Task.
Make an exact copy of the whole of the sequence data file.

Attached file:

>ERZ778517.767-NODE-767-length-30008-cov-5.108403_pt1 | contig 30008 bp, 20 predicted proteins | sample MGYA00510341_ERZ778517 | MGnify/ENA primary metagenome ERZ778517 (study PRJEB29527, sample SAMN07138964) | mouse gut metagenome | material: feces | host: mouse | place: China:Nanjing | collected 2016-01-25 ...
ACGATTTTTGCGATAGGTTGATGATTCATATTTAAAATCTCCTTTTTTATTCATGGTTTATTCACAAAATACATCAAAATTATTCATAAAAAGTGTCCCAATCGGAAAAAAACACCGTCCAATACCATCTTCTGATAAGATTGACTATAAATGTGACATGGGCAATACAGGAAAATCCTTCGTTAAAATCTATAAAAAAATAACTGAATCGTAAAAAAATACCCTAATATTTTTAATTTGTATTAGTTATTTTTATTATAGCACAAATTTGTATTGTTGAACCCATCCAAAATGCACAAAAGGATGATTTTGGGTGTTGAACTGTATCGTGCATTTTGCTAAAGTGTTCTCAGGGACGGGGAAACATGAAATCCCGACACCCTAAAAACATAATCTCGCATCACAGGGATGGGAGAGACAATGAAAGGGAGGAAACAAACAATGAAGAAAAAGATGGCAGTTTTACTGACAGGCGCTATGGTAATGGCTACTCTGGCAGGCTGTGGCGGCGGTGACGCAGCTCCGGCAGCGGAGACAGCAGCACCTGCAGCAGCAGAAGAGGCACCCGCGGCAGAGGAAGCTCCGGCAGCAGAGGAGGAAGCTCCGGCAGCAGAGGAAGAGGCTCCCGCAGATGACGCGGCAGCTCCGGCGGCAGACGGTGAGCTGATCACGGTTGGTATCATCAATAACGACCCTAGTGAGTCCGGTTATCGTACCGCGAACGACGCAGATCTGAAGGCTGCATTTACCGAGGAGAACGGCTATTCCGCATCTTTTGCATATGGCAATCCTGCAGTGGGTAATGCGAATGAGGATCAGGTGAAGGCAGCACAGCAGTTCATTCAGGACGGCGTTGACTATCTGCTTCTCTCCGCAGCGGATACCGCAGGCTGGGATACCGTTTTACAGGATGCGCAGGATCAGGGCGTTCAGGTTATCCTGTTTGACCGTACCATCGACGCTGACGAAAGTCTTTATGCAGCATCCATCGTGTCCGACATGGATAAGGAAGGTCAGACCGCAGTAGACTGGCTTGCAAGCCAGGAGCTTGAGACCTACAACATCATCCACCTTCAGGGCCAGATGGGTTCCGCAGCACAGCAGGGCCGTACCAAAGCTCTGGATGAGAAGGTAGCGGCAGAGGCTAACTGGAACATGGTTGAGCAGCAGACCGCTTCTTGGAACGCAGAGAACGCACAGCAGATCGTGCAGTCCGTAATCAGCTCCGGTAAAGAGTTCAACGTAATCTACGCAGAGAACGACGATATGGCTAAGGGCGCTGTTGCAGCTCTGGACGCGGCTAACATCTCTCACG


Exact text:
>ERZ778517.767-NODE-767-length-30008-cov-5.108403_pt1 | contig 30008 bp, 20 predicted proteins | sample MGYA00510341_ERZ778517 | MGnify/ENA primary metagenome ERZ778517 (study PRJEB29527, sample SAMN07138964) | mouse gut metagenome | material: feces | host: mouse | place: China:Nanjing | collected 2016-01-25 ...
ACGATTTTTGCGATAGGTTGATGATTCATATTTAAAATCTCCTTTTTTATTCATGGTTTATTCACAAAATACATCAAAATTATTCATAAAAAGTGTCCCAATCGGAAAAAAACACCGTCCAATACCATCTTCTGATAAGATTGACTATAAATGTGACATGGGCAATACAGGAAAATCCTTCGTTAAAATCTATAAAAAAATAACTGAATCGTAAAAAAATACCCTAATATTTTTAATTTGTATTAGTTATTTTTATTATAGCACAAATTTGTATTGTTGAACCCATCCAAAATGCACAAAAGGATGATTTTGGGTGTTGAACTGTATCGTGCATTTTGCTAAAGTGTTCTCAGGGACGGGGAAACATGAAATCCCGACACCCTAAAAACATAATCTCGCATCACAGGGATGGGAGAGACAATGAAAGGGAGGAAACAAACAATGAAGAAAAAGATGGCAGTTTTACTGACAGGCGCTATGGTAATGGCTACTCTGGCAGGCTGTGGCGGCGGTGACGCAGCTCCGGCAGCGGAGACAGCAGCACCTGCAGCAGCAGAAGAGGCACCCGCGGCAGAGGAAGCTCCGGCAGCAGAGGAGGAAGCTCCGGCAGCAGAGGAAGAGGCTCCCGCAGATGACGCGGCAGCTCCGGCGGCAGACGGTGAGCTGATCACGGTTGGTATCATCAATAACGACCCTAGTGAGTCCGGTTATCGTACCGCGAACGACGCAGATCTGAAGGCTGCATTTACCGAGGAGAACGGCTATTCCGCATCTTTTGCATATGGCAATCCTGCAGTGGGTAATGCGAATGAGGATCAGGTGAAGGCAGCACAGCAGTTCATTCAGGACGGCGTTGACTATCTGCTTCTCTCCGCAGCGGATACCGCAGGCTGGGATACCGTTTTACAGGATGCGCAGGATCAGGGCGTTCAGGTTATCCTGTTTGACCGTACCATCGACGCTGACGAAAGTCTTTATGCAGCATCCATCGTGTCCGACATGGATAAGGAAGGTCAGACCGCAGTAGACTGGCTTGCAAGCCAGGAGCTTGAGACCTACAACATCATCCACCTTCAGGGCCAGATGGGTTCCGCAGCACAGCAGGGCCGTACCAAAGCTCTGGATGAGAAGGTAGCGGCAGAGGCTAACTGGAACATGGTTGAGCAGCAGACCGCTTCTTGGAACGCAGAGAACGCACAGCAGATCGTGCAGTCCGTAATCAGCTCCGGTAAAGAGTTCAACGTAATCTACGCAGAGAACGACGATATGGCTAAGGGCGCTGTTGCAGCTCTGGACGCGGCTAACATCTCTCACG